By Katherine Bielawa Stamper

Some of the best kept secrets are worth sharing. I believe Vermont Week at the Vermont Studio Center is one such secret. Founded in 1984, VSC hosts the largest international artist and writer residency program in the United States. Creative types from all over the world descend upon Johnson, a small college town, to ply their craft amid the tranquility of the Green Mountains.

During Vermont Week, VSC opens its residences and studios to approximately 50 Vermonters. For seven glorious spring days, local artists and writers are invited to forget their day job and simply create with pen, pencil, paintbrush, camera, chisel or keyboard. Each resident is provided room and board and a key to his or her very own studio. The cost of attendance is largely underwritten by anonymous donors. I share notes from my experience, offering encouragement to aspiring artists and writers to investigate the program.

That monastic feeling

The writing studios are concentrated in the Maverick Building — an appropriate name given folks’ efforts to distinguish themselves as writers. Each tidy room offered a desk, chair, bookcase, comfy chair, reading lamp and a view of the Gihon River.

We were obliged to work quietly — no cell phones, minimal conversation and careful opening and closing of doors. True to my introverted nature, I relished the peacefulness and the enormous gift of time to simply read, think and write. It reminded me of previous stays in convents and monasteries while travelling in Europe. VSC aptly acknowledged the sanctity of the creative process.

My studio offered a second story view of the wending river. A plaque on the door indicated the space was named in honor of poet Maxine Kumin. She graduated from Radcliffe (B.A. 1946, M.A. 1948) — before women were allowed to attend Harvard. She was a friend of my favorite poet, Anne Sexton. Kumin lives in a farmhouse in New Hampshire where she produces verse often compared to Robert Frost’s writings.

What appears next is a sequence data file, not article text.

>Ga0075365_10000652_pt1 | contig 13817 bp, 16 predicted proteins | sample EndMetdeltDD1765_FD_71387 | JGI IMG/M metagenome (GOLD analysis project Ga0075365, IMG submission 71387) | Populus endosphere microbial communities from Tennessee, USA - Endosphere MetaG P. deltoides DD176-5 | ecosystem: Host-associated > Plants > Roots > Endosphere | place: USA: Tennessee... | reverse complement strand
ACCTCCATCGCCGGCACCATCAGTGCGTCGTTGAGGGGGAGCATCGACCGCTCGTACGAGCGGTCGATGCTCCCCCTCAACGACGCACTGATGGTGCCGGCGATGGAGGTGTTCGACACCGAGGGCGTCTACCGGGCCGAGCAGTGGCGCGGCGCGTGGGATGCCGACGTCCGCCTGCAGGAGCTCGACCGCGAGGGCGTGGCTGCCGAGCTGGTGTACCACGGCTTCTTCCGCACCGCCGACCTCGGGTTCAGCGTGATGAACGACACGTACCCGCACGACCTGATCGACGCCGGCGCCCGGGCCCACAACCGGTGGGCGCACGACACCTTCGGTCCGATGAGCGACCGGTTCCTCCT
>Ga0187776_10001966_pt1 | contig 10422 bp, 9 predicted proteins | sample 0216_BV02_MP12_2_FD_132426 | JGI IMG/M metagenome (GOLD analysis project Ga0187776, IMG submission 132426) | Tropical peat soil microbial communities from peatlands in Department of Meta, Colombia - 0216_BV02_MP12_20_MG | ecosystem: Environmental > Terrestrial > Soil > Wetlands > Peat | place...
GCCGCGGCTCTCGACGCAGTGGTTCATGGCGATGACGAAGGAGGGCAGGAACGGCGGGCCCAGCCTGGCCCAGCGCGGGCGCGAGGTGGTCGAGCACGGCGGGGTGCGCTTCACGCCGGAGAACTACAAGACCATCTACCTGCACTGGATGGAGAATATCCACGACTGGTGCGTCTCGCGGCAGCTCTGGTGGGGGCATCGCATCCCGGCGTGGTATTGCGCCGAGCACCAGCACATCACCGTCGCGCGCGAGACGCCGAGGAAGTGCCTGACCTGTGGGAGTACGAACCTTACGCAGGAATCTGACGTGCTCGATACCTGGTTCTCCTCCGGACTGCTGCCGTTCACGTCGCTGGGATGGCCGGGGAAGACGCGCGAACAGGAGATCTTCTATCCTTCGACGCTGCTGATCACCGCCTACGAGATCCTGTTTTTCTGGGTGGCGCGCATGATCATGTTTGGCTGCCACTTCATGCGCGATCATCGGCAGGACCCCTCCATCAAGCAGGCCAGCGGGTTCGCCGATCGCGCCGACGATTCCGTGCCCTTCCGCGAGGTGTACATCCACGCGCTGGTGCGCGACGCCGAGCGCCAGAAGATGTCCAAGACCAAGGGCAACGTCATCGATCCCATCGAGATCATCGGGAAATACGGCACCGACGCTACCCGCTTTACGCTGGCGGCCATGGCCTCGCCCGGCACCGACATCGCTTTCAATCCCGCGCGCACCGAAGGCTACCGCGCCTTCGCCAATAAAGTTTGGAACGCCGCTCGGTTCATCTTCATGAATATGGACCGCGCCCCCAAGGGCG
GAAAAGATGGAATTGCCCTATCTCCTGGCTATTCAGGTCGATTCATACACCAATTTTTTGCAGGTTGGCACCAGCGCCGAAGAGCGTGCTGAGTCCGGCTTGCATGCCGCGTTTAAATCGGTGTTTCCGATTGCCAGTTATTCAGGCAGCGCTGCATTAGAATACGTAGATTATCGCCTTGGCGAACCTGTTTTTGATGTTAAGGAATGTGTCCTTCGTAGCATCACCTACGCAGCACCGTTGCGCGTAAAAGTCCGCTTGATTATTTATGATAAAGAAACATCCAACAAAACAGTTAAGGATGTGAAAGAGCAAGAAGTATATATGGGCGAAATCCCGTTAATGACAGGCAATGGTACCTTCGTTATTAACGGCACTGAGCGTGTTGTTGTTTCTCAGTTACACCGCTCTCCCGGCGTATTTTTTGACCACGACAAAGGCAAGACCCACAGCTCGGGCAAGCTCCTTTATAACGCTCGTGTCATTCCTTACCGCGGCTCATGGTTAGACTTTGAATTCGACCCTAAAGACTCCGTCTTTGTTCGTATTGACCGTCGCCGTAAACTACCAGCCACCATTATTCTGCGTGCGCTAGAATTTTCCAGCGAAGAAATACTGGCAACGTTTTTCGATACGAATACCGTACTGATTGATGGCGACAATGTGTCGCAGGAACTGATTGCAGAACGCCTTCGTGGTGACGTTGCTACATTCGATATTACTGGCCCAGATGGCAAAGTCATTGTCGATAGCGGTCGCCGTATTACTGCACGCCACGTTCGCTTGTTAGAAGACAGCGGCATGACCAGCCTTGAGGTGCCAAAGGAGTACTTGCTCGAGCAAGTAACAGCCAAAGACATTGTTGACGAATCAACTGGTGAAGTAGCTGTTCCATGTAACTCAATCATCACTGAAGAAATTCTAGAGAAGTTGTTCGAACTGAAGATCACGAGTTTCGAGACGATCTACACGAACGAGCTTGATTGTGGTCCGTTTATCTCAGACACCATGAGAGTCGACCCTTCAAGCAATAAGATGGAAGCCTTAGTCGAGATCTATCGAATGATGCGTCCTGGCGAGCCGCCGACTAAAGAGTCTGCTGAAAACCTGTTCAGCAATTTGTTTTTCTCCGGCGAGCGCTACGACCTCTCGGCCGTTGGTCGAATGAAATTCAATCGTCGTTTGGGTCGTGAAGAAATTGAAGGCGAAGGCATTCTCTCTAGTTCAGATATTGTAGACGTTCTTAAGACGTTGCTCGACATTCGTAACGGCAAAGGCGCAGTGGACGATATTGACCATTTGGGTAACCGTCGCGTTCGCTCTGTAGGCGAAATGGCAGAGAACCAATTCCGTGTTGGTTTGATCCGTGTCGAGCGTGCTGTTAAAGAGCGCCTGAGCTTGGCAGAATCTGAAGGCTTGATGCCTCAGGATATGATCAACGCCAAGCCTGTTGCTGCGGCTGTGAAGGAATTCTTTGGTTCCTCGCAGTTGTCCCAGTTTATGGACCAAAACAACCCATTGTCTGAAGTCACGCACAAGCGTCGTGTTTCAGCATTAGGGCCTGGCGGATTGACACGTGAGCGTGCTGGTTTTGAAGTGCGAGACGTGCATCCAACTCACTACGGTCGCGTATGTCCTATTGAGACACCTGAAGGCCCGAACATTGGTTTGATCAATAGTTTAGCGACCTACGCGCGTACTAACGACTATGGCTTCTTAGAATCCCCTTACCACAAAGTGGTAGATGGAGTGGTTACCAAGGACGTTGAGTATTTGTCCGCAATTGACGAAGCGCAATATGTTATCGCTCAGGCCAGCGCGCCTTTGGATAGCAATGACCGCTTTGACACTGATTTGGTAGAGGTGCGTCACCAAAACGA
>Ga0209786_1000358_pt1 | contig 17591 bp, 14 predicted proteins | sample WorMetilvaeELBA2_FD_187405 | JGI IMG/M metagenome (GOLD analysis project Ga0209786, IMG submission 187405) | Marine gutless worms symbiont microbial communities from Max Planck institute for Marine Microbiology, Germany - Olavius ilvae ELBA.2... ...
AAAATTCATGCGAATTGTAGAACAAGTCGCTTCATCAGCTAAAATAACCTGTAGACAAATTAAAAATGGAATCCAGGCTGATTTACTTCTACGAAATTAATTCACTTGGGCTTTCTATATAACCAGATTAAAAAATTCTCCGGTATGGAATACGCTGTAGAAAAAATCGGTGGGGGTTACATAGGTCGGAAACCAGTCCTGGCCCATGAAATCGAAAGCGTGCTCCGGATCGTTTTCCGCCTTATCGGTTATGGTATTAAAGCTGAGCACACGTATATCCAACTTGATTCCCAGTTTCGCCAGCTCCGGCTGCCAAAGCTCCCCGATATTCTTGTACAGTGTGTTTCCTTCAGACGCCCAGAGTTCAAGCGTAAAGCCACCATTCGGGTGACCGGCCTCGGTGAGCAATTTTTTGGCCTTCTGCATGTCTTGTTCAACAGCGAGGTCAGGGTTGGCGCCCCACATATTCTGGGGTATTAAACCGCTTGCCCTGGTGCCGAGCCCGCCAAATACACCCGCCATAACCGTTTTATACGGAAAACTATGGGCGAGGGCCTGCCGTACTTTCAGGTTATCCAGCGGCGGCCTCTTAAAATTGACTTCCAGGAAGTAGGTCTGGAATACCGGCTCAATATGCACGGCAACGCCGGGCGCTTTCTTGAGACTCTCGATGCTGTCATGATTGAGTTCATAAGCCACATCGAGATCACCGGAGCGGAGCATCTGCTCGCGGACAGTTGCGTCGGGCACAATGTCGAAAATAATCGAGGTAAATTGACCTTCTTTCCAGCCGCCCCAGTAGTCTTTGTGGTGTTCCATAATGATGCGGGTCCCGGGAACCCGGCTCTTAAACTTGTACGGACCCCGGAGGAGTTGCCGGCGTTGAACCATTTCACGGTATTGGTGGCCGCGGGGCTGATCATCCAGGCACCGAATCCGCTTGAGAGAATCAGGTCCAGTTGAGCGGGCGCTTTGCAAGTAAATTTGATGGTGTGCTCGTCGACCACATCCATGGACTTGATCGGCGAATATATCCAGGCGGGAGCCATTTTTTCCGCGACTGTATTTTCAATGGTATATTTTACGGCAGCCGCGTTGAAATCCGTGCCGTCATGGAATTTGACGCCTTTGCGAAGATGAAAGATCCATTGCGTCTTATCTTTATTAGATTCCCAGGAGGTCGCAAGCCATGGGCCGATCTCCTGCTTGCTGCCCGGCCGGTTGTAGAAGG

The plaque further identified Kate Chappell, painter and co-founder of Tom’s of Maine personal hygiene products, as the donor. I informally christened the space “the studio that toothpaste built.” It’s amazing the things I learned conducting research to avoid staring at a blank computer screen.

Among fictional characters

As a nonfiction writer, I found myself a distinct minority among the 13 writers present. As folks wrestled demons of plot development or poetic verse, I aspired to tell true stories … with finesse. I planned to prepare a book proposal, but my muse had other ideas.

Swirling in a sea of MFAs — several residents possessed advanced degrees in the arts — I felt a little unsure. What was I doing there? I felt a bit like an imposter. Was I a “real” writer or simply faking it?

I spent Day 1 in a desk chair leaning precariously forward. As I was adjusting its height — to minimize indentations forming from the desk above my knees — the seat slid downward suddenly, angling itself like a dump truck preparing to unload its wares — ME. I eventually figured it out, but not until Day 2.